Supporters of citizen journalism argue that this act encourages and brings about an improvement of news coverage. The logic behind this revolves around the idea that there are more eyes on the lookout for news worth sharing. For instance, we can take the example of the video footage showing a British soldier, Lee Rigby, being murdered. According to an article posted in The Economist website, the video was captured by a by-stander way before journalists and producers were able to hear from it . If it wasn't for this man's willingness to report what was going on, the journalists and producers would not have the first hand video account of the incident. This is an example of how both citizens and professional journalists can work side by side to produce media coverage that gives the public reliable information.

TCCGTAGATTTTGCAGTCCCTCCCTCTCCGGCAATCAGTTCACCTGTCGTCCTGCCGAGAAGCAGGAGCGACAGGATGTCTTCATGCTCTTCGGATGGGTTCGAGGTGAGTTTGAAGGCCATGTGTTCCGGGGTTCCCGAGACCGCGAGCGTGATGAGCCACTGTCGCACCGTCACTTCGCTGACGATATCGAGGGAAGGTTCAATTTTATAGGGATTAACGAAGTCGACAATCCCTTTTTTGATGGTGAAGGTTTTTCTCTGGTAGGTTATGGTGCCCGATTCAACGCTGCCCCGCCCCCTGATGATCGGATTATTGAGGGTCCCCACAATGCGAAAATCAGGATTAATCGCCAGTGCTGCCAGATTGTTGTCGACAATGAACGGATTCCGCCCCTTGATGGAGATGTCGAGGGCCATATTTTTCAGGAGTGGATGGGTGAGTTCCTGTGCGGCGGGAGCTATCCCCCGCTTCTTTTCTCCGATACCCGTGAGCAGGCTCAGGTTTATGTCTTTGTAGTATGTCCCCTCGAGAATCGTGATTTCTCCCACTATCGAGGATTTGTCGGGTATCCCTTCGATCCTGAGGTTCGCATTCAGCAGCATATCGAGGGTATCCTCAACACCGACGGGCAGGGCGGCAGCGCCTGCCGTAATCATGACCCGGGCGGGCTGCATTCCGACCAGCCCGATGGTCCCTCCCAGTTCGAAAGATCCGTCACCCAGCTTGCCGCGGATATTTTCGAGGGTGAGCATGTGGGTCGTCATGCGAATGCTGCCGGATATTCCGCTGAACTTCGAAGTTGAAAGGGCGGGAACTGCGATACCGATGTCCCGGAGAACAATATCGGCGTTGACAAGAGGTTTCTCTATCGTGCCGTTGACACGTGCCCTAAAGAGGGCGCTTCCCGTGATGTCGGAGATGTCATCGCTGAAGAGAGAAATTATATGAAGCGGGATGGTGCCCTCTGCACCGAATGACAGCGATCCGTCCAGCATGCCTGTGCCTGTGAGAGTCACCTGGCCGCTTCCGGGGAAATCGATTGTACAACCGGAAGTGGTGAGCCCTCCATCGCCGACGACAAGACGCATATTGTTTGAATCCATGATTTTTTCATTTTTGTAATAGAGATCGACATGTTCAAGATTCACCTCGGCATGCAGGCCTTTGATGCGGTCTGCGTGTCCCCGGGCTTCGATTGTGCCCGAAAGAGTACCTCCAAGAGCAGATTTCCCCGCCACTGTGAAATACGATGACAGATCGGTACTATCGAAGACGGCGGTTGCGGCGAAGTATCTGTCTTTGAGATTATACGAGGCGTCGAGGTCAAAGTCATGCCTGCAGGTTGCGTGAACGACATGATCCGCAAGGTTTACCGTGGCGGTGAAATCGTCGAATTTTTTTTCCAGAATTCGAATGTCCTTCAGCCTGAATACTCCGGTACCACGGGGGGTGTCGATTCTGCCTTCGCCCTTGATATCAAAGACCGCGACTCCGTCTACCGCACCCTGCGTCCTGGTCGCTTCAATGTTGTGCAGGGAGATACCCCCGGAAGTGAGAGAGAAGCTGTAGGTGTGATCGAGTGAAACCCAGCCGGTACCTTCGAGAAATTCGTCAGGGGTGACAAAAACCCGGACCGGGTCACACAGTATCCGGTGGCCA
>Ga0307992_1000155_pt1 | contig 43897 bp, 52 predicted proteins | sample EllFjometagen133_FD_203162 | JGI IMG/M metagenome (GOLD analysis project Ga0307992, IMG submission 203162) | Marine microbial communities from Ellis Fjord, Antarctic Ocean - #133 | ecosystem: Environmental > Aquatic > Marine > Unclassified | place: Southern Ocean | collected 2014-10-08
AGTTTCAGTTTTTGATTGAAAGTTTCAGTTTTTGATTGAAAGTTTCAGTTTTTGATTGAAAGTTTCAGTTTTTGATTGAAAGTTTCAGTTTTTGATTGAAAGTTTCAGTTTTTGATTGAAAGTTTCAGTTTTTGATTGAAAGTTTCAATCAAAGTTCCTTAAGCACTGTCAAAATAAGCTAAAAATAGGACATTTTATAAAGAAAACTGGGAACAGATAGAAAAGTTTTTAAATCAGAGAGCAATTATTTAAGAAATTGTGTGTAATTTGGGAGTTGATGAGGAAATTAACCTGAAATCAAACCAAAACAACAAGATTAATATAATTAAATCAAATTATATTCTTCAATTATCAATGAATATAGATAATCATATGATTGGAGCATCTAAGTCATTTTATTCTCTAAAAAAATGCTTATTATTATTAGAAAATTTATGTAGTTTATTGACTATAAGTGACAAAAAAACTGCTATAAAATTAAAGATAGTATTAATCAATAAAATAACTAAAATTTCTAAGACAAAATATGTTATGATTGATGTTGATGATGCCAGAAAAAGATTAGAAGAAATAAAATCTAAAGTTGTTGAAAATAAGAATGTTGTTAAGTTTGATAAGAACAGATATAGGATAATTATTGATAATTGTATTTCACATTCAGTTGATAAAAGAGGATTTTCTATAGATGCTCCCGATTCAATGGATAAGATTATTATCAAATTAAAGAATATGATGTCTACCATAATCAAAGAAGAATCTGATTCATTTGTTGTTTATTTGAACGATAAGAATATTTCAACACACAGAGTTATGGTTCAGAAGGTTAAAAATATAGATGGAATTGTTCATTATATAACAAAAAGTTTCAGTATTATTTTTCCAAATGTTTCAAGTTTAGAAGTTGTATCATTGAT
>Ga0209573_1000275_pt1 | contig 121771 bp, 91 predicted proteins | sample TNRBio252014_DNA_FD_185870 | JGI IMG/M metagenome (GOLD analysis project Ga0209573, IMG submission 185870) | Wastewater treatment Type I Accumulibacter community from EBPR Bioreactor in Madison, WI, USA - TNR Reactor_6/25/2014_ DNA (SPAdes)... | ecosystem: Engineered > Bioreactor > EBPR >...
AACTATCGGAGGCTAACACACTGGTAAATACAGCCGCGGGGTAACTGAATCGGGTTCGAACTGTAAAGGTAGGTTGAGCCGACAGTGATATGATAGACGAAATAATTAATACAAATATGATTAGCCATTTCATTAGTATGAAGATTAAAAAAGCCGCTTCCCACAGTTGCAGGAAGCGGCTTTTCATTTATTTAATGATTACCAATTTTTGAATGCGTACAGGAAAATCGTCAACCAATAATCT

Those who oppose citizen journalism believe that skepticism arises when ordinary people, without any training or schooling, begin to share information online. This idea encompasses the fact that journalists undergo training in order to avoid transmitting their own biases when reporting events or sharing information. People believe that one is quick to persuade rather than inform when posting on their personal social media which leads to problems and a misinterpretation of facts. As pointed out in the article "Ethics in Citizen Journalism" featured in The Examiner, stories published by citizens are harder to verify since they are mainly eye witnesses and if there is a video footage you are only seeing the parts that the person wants you to see and not getting the big picture.
Just with any topic, both sides of the argument present valid points when it comes to deciding whether or not citizen journalism is creating a positive change in the world of journalism. It is up to the audience to decide if the information posted in the internet is reliable and trustworthy regardless of where it may come from.